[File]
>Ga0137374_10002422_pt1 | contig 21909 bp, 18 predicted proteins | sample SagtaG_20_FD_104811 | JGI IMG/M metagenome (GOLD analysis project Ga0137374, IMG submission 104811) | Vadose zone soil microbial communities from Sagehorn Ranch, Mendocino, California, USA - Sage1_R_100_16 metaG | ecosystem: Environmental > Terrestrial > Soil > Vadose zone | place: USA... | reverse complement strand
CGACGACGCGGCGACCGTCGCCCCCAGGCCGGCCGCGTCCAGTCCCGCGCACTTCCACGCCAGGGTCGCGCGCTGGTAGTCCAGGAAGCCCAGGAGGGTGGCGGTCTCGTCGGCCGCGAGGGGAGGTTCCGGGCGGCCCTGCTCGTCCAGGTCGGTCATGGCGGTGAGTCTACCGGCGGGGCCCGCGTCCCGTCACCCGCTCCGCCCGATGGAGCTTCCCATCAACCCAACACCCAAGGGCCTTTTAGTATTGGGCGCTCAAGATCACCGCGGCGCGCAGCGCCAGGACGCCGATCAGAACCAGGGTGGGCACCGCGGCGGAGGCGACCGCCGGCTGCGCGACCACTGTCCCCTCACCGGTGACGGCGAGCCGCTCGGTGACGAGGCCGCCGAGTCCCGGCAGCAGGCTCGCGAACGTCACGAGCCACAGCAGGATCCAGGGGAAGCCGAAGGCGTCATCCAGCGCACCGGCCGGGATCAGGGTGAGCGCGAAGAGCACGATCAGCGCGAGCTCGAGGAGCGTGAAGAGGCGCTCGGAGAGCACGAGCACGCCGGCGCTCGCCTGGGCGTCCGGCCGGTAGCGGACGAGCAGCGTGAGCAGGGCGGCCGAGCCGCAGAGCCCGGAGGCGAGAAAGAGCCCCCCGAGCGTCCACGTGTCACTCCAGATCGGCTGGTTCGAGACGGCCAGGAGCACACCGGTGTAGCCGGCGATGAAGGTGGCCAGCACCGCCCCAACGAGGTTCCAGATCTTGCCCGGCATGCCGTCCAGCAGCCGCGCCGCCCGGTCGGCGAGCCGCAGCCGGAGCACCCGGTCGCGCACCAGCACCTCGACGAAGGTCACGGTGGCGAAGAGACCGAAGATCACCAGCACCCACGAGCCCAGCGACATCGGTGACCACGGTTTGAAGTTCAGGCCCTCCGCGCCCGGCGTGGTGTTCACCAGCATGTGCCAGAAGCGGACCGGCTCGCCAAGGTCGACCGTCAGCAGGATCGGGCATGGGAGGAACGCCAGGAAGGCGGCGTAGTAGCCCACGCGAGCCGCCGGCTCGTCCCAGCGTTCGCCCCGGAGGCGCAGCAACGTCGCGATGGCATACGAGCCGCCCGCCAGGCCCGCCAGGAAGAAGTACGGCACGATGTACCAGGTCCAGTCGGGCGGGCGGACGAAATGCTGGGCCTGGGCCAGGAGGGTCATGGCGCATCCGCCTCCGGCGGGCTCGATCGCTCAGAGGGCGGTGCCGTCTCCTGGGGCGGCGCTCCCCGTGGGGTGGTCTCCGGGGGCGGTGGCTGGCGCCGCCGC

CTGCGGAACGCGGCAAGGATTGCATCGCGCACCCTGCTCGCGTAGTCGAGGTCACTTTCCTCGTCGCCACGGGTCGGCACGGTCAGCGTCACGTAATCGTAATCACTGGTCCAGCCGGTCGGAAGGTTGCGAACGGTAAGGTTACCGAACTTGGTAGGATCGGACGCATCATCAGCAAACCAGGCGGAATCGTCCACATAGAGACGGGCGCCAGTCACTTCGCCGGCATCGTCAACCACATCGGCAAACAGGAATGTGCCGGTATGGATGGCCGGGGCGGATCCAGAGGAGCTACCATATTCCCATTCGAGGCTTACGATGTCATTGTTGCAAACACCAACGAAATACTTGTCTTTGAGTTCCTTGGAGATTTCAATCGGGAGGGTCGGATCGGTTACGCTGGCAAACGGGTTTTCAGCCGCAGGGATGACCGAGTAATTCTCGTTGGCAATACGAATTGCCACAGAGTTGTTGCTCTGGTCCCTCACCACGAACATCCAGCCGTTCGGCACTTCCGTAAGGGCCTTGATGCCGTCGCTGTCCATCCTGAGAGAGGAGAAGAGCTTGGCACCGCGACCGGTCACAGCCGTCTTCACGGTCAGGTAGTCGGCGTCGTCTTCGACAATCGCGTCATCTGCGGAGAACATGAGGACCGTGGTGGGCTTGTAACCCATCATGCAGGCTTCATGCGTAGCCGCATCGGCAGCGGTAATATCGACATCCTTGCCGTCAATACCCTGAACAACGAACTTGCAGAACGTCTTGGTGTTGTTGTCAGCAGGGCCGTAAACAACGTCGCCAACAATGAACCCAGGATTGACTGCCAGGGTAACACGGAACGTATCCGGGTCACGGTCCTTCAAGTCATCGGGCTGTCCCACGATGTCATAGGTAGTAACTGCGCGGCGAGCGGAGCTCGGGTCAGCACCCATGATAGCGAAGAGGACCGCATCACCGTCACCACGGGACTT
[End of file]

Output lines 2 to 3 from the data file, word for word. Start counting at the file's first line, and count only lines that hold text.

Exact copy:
CGACGACGCGGCGACCGTCGCCCCCAGGCCGGCCGCGTCCAGTCCCGCGCACTTCCACGCCAGGGTCGCGCGCTGGTAGTCCAGGAAGCCCAGGAGGGTGGCGGTCTCGTCGGCCGCGAGGGGAGGTTCCGGGCGGCCCTGCTCGTCCAGGTCGGTCATGGCGGTGAGTCTACCGGCGGGGCCCGCGTCCCGTCACCCGCTCCGCCCGATGGAGCTTCCCATCAACCCAACACCCAAGGGCCTTTTAGTATTGGGCGCTCAAGATCACCGCGGCGCGCAGCGCCAGGACGCCGATCAGAACCAGGGTGGGCACCGCGGCGGAGGCGACCGCCGGCTGCGCGACCACTGTCCCCTCACCGGTGACGGCGAGCCGCTCGGTGACGAGGCCGCCGAGTCCCGGCAGCAGGCTCGCGAACGTCACGAGCCACAGCAGGATCCAGGGGAAGCCGAAGGCGTCATCCAGCGCACCGGCCGGGATCAGGGTGAGCGCGAAGAGCACGATCAGCGCGAGCTCGAGGAGCGTGAAGAGGCGCTCGGAGAGCACGAGCACGCCGGCGCTCGCCTGGGCGTCCGGCCGGTAGCGGACGAGCAGCGTGAGCAGGGCGGCCGAGCCGCAGAGCCCGGAGGCGAGAAAGAGCCCCCCGAGCGTCCACGTGTCACTCCAGATCGGCTGGTTCGAGACGGCCAGGAGCACACCGGTGTAGCCGGCGATGAAGGTGGCCAGCACCGCCCCAACGAGGTTCCAGATCTTGCCCGGCATGCCGTCCAGCAGCCGCGCCGCCCGGTCGGCGAGCCGCAGCCGGAGCACCCGGTCGCGCACCAGCACCTCGACGAAGGTCACGGTGGCGAAGAGACCGAAGATCACCAGCACCCACGAGCCCAGCGACATCGGTGACCACGGTTTGAAGTTCAGGCCCTCCGCGCCCGGCGTGGTGTTCACCAGCATGTGCCAGAAGCGGACCGGCTCGCCAAGGTCGACCGTCAGCAGGATCGGGCATGGGAGGAACGCCAGGAAGGCGGCGTAGTAGCCCACGCGAGCCGCCGGCTCGTCCCAGCGTTCGCCCCGGAGGCGCAGCAACGTCGCGATGGCATACGAGCCGCCCGCCAGGCCCGCCAGGAAGAAGTACGGCACGATGTACCAGGTCCAGTCGGGCGGGCGGACGAAATGCTGGGCCTGGGCCAGGAGGGTCATGGCGCATCCGCCTCCGGCGGGCTCGATCGCTCAGAGGGCGGTGCCGTCTCCTGGGGCGGCGCTCCCCGTGGGGTGGTCTCCGGGGGCGGTGGCTGGCGCCGCCGC

CTGCGGAACGCGGCAAGGATTGCATCGCGCACCCTGCTCGCGTAGTCGAGGTCACTTTCCTCGTCGCCACGGGTCGGCACGGTCAGCGTCACGTAATCGTAATCACTGGTCCAGCCGGTCGGAAGGTTGCGAACGGTAAGGTTACCGAACTTGGTAGGATCGGACGCATCATCAGCAAACCAGGCGGAATCGTCCACATAGAGACGGGCGCCAGTCACTTCGCCGGCATCGTCAACCACATCGGCAAACAGGAATGTGCCGGTATGGATGGCCGGGGCGGATCCAGAGGAGCTACCATATTCCCATTCGAGGCTTACGATGTCATTGTTGCAAACACCAACGAAATACTTGTCTTTGAGTTCCTTGGAGATTTCAATCGGGAGGGTCGGATCGGTTACGCTGGCAAACGGGTTTTCAGCCGCAGGGATGACCGAGTAATTCTCGTTGGCAATACGAATTGCCACAGAGTTGTTGCTCTGGTCCCTCACCACGAACATCCAGCCGTTCGGCACTTCCGTAAGGGCCTTGATGCCGTCGCTGTCCATCCTGAGAGAGGAGAAGAGCTTGGCACCGCGACCGGTCACAGCCGTCTTCACGGTCAGGTAGTCGGCGTCGTCTTCGACAATCGCGTCATCTGCGGAGAACATGAGGACCGTGGTGGGCTTGTAACCCATCATGCAGGCTTCATGCGTAGCCGCATCGGCAGCGGTAATATCGACATCCTTGCCGTCAATACCCTGAACAACGAACTTGCAGAACGTCTTGGTGTTGTTGTCAGCAGGGCCGTAAACAACGTCGCCAACAATGAACCCAGGATTGACTGCCAGGGTAACACGGAACGTATCCGGGTCACGGTCCTTCAAGTCATCGGGCTGTCCCACGATGTCATAGGTAGTAACTGCGCGGCGAGCGGAGCTCGGGTCAGCACCCATGATAGCGAAGAGGACCGCATCACCGTCACCACGGGACTT